Queen’s Speech: key points for London business

The Queen’s Speech outlined the Government’s forthcoming legislative agenda at a critical time for our economy’s reopening. Below is a summary of a number of the announcements affecting London business. 

National Insurance Contributions Bill
This Bill will provide employers with a relief from National Insurance contributions for:

  • Eligible new employees in Freeports for three years, up to earnings of £25,000 per annum – which they will be able to claim this relief on all new hires from April 2022. 
  • Veterans for the first 12 months, up to earnings of £50,000 per annum – this will be available to employers on earnings from April 2021.

It will also ensure self-employed people who need to, or have had to, self-isolate due to COVID-19 do not pay National Insurance contributions on self-isolation support payments and will have retrospective effect from 6 April 2020. Changes to Disclosure of Tax Avoidance Schemes will boost HMRC’s ability to clamp down on the tax avoidance market.

Skills and Post-16 Education Bill
As part of its reforms to skills and post-16 education, the Government will legislate for the Skills Accelerator programme, which seeks to place employers at the heart of local skills systems; and introduce the Lifelong Loan Entitlement, which will give individuals access to the equivalent up to four years’ worth of student loans for level 4-6 qualifications that they can use flexibly across their lifetime. 

Professional Qualifications Bill
This Bill will establish a new framework to recognise professional qualifications from across the world, replacing the interim system that gives preference to professional qualifications from the EU, Switzerland, Norway, Iceland and Liechtenstein. It will also seek to give UK regulators powers to agree recognition with regulators overseas.

Environment Bill 
The Bill aims to provide a framework for achieving legally binding environmental targets. It will establish a new, independent Office for Environmental Protection and enable the introduction of measures for reducing waste and attaining a circular economy, including extended producer responsibility, product labelling powers, a deposit return scheme for drinks containers and powers to introduce charges for single use plastic items. 

The bill will also require the Secretary of State to set at least two legally-binding targets on air quality for PM2.5, which is the most harmful air pollutant. 

Planning Bill
To reform the planning system, the Planning Bill will change local plans to provide more certainty over the scale, type and design of development permitted on various categories of land. The Bill will also reduce the amount of time it takes for developments to go through the planning system. There will be changes to funding for affordable housing and infrastructure, with a new levy replacing the existing systems.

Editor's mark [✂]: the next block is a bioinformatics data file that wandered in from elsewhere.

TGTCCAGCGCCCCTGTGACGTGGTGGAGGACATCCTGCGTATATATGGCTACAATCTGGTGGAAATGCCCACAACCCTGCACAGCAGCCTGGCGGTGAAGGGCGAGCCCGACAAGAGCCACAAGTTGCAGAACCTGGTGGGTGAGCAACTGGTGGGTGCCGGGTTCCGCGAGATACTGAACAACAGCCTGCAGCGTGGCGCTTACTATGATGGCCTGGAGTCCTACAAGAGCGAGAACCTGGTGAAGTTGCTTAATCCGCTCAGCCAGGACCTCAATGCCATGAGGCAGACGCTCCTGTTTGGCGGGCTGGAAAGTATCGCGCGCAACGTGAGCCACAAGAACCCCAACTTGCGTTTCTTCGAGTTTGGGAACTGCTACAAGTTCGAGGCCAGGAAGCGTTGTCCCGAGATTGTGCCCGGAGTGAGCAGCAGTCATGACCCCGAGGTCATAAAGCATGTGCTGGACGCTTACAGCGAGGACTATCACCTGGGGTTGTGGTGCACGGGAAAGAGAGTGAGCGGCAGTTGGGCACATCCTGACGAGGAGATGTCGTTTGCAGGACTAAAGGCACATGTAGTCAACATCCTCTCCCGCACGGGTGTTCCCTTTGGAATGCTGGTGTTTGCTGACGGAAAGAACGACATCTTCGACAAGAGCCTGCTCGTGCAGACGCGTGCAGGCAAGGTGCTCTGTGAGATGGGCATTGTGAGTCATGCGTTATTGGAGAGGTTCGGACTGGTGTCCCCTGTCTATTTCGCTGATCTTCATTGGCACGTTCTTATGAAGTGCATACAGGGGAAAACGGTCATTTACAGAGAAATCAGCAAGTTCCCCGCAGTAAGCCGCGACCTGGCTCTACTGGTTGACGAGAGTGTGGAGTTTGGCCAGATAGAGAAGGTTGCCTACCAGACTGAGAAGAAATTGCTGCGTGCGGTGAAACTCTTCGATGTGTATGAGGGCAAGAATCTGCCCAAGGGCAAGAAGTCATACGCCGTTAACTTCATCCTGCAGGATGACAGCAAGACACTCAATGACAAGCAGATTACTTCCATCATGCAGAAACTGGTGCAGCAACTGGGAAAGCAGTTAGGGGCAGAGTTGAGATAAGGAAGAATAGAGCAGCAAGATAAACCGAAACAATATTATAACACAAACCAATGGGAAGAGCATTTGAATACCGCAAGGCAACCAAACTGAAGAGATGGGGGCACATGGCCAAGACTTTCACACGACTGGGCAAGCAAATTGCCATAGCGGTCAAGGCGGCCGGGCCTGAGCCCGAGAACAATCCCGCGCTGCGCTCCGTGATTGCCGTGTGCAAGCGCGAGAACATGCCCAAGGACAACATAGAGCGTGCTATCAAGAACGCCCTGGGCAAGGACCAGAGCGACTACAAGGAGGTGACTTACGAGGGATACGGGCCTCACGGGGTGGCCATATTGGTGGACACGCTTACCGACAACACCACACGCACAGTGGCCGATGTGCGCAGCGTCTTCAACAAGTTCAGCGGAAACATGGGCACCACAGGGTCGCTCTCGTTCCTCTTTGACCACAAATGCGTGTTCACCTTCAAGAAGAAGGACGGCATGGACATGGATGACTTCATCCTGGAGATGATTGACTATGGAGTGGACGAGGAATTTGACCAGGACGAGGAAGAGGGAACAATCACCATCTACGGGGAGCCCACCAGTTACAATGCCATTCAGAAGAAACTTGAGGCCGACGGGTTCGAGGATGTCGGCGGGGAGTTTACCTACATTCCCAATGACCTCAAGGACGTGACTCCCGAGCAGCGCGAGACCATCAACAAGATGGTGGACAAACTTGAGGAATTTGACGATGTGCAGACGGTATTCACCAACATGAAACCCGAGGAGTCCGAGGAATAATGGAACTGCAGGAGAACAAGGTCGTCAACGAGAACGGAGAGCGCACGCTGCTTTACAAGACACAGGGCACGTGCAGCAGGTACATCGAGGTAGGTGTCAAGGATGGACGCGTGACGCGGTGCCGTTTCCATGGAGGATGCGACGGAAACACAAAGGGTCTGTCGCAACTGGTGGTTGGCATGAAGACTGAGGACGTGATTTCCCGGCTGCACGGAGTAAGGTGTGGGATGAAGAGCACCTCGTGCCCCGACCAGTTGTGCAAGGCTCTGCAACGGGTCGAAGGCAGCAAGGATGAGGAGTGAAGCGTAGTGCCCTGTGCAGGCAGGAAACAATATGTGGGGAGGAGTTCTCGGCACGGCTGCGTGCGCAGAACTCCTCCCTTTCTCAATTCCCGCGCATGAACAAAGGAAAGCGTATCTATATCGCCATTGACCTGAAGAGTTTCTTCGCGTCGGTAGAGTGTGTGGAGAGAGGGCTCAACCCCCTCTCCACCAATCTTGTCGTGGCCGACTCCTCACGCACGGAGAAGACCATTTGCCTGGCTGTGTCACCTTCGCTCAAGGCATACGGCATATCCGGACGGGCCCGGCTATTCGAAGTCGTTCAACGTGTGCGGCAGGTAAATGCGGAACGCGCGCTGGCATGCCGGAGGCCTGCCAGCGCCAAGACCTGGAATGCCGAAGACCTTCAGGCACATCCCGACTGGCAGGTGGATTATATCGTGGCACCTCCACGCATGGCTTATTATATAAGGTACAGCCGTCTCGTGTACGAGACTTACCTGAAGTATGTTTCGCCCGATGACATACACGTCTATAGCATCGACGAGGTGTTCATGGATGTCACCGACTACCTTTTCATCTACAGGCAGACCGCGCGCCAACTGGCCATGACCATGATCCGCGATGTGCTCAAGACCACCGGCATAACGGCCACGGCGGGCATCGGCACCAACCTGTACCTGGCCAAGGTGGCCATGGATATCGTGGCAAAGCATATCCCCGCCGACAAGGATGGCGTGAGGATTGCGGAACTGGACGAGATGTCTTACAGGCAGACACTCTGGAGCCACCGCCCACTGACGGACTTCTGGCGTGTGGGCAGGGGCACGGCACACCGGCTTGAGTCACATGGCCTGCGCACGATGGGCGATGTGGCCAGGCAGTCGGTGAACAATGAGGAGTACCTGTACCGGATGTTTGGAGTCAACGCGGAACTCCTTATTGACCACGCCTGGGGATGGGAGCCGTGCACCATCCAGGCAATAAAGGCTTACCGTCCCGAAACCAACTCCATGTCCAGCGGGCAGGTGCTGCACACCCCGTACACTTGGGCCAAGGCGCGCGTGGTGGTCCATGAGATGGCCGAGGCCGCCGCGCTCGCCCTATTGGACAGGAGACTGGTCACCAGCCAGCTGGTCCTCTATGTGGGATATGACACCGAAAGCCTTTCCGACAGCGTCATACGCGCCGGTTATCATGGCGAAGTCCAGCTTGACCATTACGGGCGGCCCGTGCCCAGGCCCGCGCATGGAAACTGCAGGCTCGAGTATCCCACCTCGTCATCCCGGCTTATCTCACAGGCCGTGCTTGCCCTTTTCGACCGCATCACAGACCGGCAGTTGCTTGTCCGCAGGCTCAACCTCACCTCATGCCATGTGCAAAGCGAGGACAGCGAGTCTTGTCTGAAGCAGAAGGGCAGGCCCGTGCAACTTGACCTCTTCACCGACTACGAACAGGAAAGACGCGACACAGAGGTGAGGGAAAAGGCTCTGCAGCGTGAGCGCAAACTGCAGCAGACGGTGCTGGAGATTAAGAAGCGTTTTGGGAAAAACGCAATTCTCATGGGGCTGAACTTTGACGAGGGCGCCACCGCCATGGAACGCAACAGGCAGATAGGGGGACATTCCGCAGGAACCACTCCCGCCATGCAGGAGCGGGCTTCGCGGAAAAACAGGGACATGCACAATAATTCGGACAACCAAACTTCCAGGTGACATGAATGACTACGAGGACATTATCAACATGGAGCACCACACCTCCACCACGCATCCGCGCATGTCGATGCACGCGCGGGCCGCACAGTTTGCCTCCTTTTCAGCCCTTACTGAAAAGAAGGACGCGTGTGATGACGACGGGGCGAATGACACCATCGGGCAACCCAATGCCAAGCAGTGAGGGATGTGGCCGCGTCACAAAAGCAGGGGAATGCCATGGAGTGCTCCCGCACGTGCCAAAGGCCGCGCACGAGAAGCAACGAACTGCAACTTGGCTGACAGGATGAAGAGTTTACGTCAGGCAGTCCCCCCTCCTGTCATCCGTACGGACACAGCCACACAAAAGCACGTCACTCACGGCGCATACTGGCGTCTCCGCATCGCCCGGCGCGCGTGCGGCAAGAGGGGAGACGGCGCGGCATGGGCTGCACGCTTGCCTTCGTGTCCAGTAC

Building Safety Bill
The Bill aims to reform the UK’s building safety regime and implement recommendations made by an independent review on building and fire safety. It will lay the foundation for the introduction of a new Building Safety Regulator and a framework for the provision of national oversight of construction products. The powers of the Office for Product Safety and Standards will be strengthened. The Bill also makes provisions for supporting the removal of unsafe cladding through a financing scheme and levy. 

The Leasehold Reform (Ground Rent) Bill 
The Bill will restrict ground rents which are charged on new long residential leases, use a civil penalty regime to enforce the charging of prohibited ground rent and ensure that financial demand cannot be made for all future qualifying leases. 

Subsidy Control Bill
The Bill will seek to create and set out the legal framework for a domestic UK subsidy control regime. As part of this, an independent subsidy control body will be established. 

Procurement Bill
A Procurement Bill will reform the UK’s public procurement regime to improve its efficiency while ensuring it remains compliant with international obligations. It will also seek to make public procurement more accessible for new entrants and establish a single data platform for supplier registration. 

Rail and bus reform
The Government will publish a White Paper on reforms to the UK’s rail system, including a move away from the existing franchising arrangement for contracts with train-operating companies.

Product Security and Telecommunications Infrastructure Bill
The Bill will seek to provide security standards and a regulatory framework to ensure that smart consumer products, including smartphones and televisions, are more secure against cyber attacks, and accelerate and improve the deployment and use of digital communications networks to boost telecommunications coverage and connectivity. This will include reforms to the Electronic Communications Code to support faster and more collaborative negotiations for the use of private and public land for telecommunications deployment. 

Union Connectivity Review 
The Union Connectivity Review, led by Sir Peter Hendy, is due to publish its final report in the summer and will outline plans to improve transport connectivity between England, Scotland, Wales and Northern Ireland. The Government is making £20 million of funding available to begin assessing options for schemes identified by the review as crucial for cross-border connectivity.